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Concepts & Fundamentals of Alibaba Content Delivery Network (CDN)

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Concepts & Fundamentals of Alibaba Content Delivery Network (CDN)
Overview
Difficulty
Intermediate
Duration
39m
Students
22
Ratings
5/5
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Description

This course focuses on Alibaba's Content Delivery Network (CDN), exploring its features, architecture, and use cases. You'll also follow along with a guided demo from the platform which will show you how to use the CDN console.

Learning Objectives

  • Learn CDN concepts and fundamentals
  • Understand the architecture of Alibaba Cloud's CDM service
  • Look at some of CDN's key features
  • Consider some common CDN scenarios and use cases
  • Learn how to use the CDN console

Intended Audience

This course is intended for anyone looking to use Alibaba CDN to manage their Alibaba Cloud workloads, as well as anyone studying for the ACP Cloud Computing certification exam.

Prerequisites

To get the most out of this course, you should have a basic understanding of the Alibaba Cloud platform.

Transcript

Let's begin by considering some important fundamentals and concepts related to CDN. So why CDN, why content delivery network? Why does this type of product exist? Alibaba Cloud is not the only major cloud to offer a CDN. In fact, almost all modern global scale thought providers, have some type of CDN offering and many companies specialize in providing CDN service. Why is this? Well, the reason is fairly simple. The world is very, very large and traffic between different countries often has to traverse great distances, over undersea cables. This not only causes long delays because of the physical distance, that the traffic must travel, but can also lead to network congestion on popular links. And as a result, you can achieve better speeds, better load speeds for your website content, if you host it vocally near your end users.

But what do you do if your end users aren't physically near you? Well, you need to keep local cached copies of your websites content, in multiple places, all around the world, in locations that are near to your end users, wherever they happen to be. And this is what CDN does. So, a content delivery network or CDN, uses a network of servers in geographically distinct dispersed locations, which we call edge locations to cache copies of content close to end users, lowering latency when they download or stream this content.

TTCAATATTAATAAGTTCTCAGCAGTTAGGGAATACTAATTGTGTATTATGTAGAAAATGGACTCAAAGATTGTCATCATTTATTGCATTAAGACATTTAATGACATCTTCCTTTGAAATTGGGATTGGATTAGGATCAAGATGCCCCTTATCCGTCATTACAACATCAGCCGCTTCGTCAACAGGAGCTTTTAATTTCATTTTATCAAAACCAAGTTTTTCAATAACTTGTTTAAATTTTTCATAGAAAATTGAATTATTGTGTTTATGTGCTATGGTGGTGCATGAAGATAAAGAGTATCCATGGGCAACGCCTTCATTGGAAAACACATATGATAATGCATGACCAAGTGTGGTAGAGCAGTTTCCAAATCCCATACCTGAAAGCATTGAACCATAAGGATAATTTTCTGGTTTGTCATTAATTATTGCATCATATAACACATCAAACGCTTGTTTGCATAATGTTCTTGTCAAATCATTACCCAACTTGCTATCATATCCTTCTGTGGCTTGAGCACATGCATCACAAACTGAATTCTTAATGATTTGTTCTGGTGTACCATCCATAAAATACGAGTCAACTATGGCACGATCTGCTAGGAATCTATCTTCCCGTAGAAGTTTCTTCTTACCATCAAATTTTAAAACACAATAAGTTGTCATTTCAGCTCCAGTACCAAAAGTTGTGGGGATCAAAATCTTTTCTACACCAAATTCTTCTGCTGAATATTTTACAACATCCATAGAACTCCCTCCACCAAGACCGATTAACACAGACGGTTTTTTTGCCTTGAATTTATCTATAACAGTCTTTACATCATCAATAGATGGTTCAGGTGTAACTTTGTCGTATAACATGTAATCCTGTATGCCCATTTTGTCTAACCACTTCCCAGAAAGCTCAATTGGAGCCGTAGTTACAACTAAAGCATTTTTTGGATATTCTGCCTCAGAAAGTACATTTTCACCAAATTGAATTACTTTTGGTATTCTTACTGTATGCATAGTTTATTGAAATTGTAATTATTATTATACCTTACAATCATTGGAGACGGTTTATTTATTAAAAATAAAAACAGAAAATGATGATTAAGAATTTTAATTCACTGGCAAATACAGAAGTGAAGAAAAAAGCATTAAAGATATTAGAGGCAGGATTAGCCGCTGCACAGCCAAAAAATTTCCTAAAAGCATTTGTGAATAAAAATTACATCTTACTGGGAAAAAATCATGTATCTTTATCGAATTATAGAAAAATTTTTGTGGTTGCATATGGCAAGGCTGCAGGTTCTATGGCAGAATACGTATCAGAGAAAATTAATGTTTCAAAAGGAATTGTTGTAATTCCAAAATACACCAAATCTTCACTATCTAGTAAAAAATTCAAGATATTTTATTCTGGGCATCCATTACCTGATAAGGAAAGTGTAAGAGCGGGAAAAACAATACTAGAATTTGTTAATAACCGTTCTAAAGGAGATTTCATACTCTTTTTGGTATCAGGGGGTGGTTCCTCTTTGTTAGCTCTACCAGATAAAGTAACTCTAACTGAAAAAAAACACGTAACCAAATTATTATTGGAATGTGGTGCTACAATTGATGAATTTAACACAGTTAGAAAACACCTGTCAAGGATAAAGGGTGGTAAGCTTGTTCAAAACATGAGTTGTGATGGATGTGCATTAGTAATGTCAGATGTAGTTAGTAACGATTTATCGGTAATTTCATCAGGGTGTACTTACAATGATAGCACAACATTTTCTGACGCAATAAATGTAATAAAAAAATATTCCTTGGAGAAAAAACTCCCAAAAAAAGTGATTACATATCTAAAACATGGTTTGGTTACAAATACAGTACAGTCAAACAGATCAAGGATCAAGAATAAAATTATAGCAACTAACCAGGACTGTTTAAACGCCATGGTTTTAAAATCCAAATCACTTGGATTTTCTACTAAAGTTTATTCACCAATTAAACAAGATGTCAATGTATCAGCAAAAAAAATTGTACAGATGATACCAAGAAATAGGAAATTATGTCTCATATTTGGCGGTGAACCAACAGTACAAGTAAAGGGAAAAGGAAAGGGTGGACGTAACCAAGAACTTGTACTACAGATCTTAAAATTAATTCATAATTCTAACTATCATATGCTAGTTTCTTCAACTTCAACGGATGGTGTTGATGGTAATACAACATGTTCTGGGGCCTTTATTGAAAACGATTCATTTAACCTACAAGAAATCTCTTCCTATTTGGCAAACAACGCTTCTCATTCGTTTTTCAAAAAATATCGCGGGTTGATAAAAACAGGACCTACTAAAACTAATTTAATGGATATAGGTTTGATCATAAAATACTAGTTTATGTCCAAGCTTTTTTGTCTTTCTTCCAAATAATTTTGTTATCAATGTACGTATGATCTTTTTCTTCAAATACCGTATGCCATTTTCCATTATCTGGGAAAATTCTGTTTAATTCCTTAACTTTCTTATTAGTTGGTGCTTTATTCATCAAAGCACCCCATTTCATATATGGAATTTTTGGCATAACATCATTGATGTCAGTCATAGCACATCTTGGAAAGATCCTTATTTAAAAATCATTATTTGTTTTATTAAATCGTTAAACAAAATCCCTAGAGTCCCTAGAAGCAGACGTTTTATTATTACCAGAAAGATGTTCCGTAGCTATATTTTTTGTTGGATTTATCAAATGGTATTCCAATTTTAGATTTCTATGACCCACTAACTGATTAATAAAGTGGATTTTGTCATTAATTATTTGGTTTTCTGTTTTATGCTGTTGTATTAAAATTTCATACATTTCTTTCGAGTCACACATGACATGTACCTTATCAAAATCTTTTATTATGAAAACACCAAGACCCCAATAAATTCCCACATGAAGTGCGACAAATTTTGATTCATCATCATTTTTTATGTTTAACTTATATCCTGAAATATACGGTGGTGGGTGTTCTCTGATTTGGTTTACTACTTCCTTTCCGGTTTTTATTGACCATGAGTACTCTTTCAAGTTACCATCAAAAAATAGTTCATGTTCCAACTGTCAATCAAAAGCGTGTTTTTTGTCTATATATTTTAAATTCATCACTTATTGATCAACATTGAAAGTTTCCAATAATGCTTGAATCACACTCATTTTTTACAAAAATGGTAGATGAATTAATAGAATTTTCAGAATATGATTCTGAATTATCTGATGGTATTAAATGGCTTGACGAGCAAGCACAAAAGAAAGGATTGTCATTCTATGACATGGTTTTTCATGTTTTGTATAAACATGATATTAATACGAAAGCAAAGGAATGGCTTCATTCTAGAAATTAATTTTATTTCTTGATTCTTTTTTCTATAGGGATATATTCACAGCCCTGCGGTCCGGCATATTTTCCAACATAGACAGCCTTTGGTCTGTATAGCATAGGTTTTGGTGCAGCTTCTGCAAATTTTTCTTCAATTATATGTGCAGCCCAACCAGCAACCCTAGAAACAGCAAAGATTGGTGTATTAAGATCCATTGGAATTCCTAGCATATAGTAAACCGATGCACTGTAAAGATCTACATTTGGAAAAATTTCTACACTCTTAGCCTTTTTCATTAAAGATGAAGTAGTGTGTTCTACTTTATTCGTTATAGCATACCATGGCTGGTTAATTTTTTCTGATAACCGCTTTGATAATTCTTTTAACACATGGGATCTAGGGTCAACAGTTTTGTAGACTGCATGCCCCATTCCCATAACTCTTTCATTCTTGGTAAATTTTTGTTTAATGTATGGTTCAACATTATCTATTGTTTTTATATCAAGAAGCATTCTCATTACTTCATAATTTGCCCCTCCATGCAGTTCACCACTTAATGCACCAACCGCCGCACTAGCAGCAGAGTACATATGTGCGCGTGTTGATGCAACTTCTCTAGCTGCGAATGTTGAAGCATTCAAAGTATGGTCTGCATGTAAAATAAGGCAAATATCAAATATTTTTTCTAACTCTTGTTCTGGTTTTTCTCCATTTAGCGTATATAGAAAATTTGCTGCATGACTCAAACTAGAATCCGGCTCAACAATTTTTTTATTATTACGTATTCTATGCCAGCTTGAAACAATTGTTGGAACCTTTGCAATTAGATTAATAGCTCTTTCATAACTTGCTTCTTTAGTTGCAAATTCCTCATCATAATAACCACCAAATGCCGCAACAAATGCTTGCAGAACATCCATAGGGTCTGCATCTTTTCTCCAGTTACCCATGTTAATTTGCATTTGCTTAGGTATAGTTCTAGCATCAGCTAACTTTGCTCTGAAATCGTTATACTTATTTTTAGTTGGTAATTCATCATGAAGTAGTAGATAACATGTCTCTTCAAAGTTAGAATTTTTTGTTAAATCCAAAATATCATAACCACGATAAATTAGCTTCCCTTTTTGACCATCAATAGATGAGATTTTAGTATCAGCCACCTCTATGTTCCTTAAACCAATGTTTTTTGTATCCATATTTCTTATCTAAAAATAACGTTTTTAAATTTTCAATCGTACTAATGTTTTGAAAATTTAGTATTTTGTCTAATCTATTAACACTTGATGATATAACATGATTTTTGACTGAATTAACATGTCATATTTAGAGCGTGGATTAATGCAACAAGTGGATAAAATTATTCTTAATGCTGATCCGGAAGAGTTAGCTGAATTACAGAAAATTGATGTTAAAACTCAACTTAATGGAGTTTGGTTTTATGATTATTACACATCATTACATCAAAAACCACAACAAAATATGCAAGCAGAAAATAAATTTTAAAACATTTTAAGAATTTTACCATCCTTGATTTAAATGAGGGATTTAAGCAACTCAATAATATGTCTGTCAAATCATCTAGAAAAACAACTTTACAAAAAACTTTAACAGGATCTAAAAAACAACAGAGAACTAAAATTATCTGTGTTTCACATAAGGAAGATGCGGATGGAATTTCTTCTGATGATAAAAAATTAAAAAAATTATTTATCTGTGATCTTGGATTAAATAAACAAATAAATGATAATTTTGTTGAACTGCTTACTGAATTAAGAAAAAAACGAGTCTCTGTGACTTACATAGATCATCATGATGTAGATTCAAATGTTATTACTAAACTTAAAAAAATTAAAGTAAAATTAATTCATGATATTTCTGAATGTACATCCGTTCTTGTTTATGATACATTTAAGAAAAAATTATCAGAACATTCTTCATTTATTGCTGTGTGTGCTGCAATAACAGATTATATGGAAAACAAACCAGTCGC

Content is replicated across edge locations, thereby providing redundancy. The major features of a CDN are low latency, which improves content load time. High bandwidth, which enables high bit rate HD video and other bandwidth heavy applications like say downloading software updates. Redundancy, which eliminates single points of failure. Scalability, which ensures great experience as your number of end users grows. And global distribution.

Most CDN networks are worldwide networks would provide a great user experience regardless of where your users happen to be relative to where your web application is hosted. And of course cost-effectiveness, Alibaba Clouds CDN uses a pay as you go model, which provides flexibility. The more CDN service you use in terms of the total amount of bandwidth used, the more you pay, the less you use, the less you pay, it scales with the utilization of your web application.

The basic concept behind a CDN is actually very simple. There's an origin server, which is where your website's content is hosted and then there are CDN servers, which you can think of as being like a type of cache that are located near where your users are. So if the origin server is where all of the original, authoritative copies of your websites, HTML, CSS, JavaScript, images, etc, are stored. All of that content is stored on the origin server. What happens is, when a client, when a user requests, a copy of a particular page on your site, or they request specific data from your web application backend, rather than always having to go back to the origin server, to fetch that content, the client's request can be sent to a CDN node. And what the CDN node will do, is deliver a cached copy of that content.